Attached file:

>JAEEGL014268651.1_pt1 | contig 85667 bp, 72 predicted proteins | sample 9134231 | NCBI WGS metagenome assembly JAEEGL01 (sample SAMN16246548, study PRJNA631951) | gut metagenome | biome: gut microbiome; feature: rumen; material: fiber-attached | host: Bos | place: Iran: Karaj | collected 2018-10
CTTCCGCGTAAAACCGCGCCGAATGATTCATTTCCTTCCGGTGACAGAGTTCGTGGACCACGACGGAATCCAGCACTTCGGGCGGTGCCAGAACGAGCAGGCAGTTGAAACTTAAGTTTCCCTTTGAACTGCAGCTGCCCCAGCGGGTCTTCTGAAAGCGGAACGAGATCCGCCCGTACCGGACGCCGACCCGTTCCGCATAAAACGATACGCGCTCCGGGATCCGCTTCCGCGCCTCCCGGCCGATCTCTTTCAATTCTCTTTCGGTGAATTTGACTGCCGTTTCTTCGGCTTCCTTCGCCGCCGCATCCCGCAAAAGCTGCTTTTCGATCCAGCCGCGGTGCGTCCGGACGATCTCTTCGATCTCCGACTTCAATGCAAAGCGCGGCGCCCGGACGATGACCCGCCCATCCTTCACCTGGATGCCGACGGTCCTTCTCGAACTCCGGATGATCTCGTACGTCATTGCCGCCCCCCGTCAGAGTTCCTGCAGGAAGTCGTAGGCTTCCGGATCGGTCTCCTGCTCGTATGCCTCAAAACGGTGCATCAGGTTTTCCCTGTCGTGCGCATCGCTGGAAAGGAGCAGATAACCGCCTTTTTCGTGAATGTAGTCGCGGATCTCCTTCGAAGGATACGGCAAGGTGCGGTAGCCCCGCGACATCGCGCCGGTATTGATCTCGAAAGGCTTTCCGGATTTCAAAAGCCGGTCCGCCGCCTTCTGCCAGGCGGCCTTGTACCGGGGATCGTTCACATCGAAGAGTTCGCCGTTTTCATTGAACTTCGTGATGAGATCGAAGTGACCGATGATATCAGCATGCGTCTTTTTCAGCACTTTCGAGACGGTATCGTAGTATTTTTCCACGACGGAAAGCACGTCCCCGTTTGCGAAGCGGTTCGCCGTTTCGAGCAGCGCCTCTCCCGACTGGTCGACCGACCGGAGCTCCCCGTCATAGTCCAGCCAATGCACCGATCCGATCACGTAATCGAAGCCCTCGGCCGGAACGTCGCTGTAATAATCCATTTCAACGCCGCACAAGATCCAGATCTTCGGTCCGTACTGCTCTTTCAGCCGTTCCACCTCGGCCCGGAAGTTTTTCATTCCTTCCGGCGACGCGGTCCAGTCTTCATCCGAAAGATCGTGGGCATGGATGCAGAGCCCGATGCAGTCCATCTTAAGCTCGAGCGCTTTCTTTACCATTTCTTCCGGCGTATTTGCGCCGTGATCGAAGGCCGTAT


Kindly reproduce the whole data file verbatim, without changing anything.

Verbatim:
>JAEEGL014268651.1_pt1 | contig 85667 bp, 72 predicted proteins | sample 9134231 | NCBI WGS metagenome assembly JAEEGL01 (sample SAMN16246548, study PRJNA631951) | gut metagenome | biome: gut microbiome; feature: rumen; material: fiber-attached | host: Bos | place: Iran: Karaj | collected 2018-10
CTTCCGCGTAAAACCGCGCCGAATGATTCATTTCCTTCCGGTGACAGAGTTCGTGGACCACGACGGAATCCAGCACTTCGGGCGGTGCCAGAACGAGCAGGCAGTTGAAACTTAAGTTTCCCTTTGAACTGCAGCTGCCCCAGCGGGTCTTCTGAAAGCGGAACGAGATCCGCCCGTACCGGACGCCGACCCGTTCCGCATAAAACGATACGCGCTCCGGGATCCGCTTCCGCGCCTCCCGGCCGATCTCTTTCAATTCTCTTTCGGTGAATTTGACTGCCGTTTCTTCGGCTTCCTTCGCCGCCGCATCCCGCAAAAGCTGCTTTTCGATCCAGCCGCGGTGCGTCCGGACGATCTCTTCGATCTCCGACTTCAATGCAAAGCGCGGCGCCCGGACGATGACCCGCCCATCCTTCACCTGGATGCCGACGGTCCTTCTCGAACTCCGGATGATCTCGTACGTCATTGCCGCCCCCCGTCAGAGTTCCTGCAGGAAGTCGTAGGCTTCCGGATCGGTCTCCTGCTCGTATGCCTCAAAACGGTGCATCAGGTTTTCCCTGTCGTGCGCATCGCTGGAAAGGAGCAGATAACCGCCTTTTTCGTGAATGTAGTCGCGGATCTCCTTCGAAGGATACGGCAAGGTGCGGTAGCCCCGCGACATCGCGCCGGTATTGATCTCGAAAGGCTTTCCGGATTTCAAAAGCCGGTCCGCCGCCTTCTGCCAGGCGGCCTTGTACCGGGGATCGTTCACATCGAAGAGTTCGCCGTTTTCATTGAACTTCGTGATGAGATCGAAGTGACCGATGATATCAGCATGCGTCTTTTTCAGCACTTTCGAGACGGTATCGTAGTATTTTTCCACGACGGAAAGCACGTCCCCGTTTGCGAAGCGGTTCGCCGTTTCGAGCAGCGCCTCTCCCGACTGGTCGACCGACCGGAGCTCCCCGTCATAGTCCAGCCAATGCACCGATCCGATCACGTAATCGAAGCCCTCGGCCGGAACGTCGCTGTAATAATCCATTTCAACGCCGCACAAGATCCAGATCTTCGGTCCGTACTGCTCTTTCAGCCGTTCCACCTCGGCCCGGAAGTTTTTCATTCCTTCCGGCGACGCGGTCCAGTCTTCATCCGAAAGATCGTGGGCATGGATGCAGAGCCCGATGCAGTCCATCTTAAGCTCGAGCGCTTTCTTTACCATTTCTTCCGGCGTATTTGCGCCGTGATCGAAGGCCGTAT